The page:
Students should be instructed to get into pairs. Once done, one student in each pair needs to play the part of Patrick Henry and the other James Madison. Choose the roles in a manner appropriate for your classroom, and consider how to make the selection exciting. You can have students flip a coin (perhaps a James Madison presidential dollar?), have one student from each group raise his/her hand and have them play the role of the Federalist as they were advocating the plan of government, or even have them compare heights with the shorter playing the role of James Madison (he was around 5’4 and our shortest American president).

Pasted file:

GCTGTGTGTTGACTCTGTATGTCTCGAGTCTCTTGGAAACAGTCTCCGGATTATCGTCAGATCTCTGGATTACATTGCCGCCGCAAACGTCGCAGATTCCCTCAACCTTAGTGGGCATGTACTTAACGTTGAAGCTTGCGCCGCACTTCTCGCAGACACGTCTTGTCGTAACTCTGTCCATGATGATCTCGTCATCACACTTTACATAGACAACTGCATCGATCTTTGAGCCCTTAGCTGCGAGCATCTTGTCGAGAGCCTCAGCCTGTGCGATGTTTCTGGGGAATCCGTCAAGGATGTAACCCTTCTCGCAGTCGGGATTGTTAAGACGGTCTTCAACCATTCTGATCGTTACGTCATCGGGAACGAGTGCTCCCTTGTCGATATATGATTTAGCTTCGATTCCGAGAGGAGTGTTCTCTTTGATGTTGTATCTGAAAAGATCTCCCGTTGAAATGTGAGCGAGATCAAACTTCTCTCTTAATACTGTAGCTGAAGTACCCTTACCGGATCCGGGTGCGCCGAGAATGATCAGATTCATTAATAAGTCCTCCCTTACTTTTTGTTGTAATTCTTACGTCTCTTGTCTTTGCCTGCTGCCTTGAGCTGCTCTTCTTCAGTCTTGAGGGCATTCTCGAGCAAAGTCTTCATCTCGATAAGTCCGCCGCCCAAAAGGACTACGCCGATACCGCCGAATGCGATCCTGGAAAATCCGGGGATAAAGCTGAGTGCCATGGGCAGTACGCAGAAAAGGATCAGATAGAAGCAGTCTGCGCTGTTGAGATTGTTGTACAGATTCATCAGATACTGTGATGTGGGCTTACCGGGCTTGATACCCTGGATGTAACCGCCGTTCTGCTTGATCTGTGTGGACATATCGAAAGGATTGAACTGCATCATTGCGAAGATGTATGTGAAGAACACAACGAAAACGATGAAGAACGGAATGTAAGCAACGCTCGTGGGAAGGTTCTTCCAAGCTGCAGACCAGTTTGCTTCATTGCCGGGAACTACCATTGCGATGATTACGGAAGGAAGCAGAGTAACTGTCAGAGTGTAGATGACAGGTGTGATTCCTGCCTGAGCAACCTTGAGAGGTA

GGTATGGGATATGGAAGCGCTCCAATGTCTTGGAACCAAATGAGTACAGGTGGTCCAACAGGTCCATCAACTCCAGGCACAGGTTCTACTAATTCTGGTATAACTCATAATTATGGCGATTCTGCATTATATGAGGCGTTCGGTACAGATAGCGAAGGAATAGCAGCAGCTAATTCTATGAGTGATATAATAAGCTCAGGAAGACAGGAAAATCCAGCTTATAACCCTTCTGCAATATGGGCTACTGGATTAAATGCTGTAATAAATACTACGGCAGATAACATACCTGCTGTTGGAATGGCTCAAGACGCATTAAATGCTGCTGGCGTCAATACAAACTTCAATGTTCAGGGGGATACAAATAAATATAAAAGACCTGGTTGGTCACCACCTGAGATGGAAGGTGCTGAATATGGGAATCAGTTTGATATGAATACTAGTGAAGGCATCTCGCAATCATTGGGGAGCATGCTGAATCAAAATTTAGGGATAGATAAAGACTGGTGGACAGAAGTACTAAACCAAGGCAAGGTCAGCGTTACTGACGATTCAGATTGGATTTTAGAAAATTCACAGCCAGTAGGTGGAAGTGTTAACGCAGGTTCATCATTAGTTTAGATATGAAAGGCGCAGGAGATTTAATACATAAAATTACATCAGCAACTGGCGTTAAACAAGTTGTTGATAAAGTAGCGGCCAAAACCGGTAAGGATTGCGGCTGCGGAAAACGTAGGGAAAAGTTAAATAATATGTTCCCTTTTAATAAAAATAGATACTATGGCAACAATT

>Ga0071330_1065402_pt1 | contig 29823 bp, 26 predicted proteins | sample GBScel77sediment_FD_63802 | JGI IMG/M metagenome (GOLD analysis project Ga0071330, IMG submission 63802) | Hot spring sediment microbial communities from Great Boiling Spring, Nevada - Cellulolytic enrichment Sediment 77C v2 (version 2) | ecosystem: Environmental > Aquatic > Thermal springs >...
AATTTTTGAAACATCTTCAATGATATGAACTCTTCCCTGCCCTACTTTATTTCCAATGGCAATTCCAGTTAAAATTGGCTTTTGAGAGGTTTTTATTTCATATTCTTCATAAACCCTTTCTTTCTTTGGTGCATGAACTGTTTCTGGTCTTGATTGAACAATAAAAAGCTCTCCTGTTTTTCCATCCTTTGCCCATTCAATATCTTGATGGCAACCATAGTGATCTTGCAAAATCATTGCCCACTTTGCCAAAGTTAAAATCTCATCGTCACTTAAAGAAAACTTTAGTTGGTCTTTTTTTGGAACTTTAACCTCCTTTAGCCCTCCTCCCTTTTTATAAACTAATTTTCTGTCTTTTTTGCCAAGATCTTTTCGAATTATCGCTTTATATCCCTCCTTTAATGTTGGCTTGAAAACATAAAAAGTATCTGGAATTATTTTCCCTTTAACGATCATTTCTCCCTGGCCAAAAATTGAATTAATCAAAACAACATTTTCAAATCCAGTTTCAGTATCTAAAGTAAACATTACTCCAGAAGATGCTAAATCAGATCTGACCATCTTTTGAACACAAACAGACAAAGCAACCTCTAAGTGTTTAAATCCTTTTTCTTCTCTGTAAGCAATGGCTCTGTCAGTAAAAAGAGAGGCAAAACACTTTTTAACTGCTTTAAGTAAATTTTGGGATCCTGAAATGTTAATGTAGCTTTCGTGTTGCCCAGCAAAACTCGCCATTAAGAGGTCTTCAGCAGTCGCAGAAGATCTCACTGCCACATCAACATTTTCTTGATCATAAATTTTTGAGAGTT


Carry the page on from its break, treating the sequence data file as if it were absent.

Then, provide the Silent Debate Prep to the students and have them research their role. After research is complete (homework or in class lab assignment), have them push their desks facing each other. Inform them they are about to debate the Constitution as Patrick Henry and James Madison in Silent Debate style, which involves absolutely NO talking. From the moment they are told to start, they are to be silent, sharing a piece of paper between each other. Explain they are to write a response, then pass the paper to their partner, who will in turn write their response and return the paper. Instruct them they are to continue until time is called, trying to convince the other person and defend or attack the new plan of government. Provide them with an opening question, “Is the Constitution an effective plan of government?” then tell the Federalist to begin. Give students around ten minutes, tapering off the activity once the exchanges begin to show down as they exhaust their arguments. Have students (all or a few) report out their results, then take a vote on the class’ stance on ratification.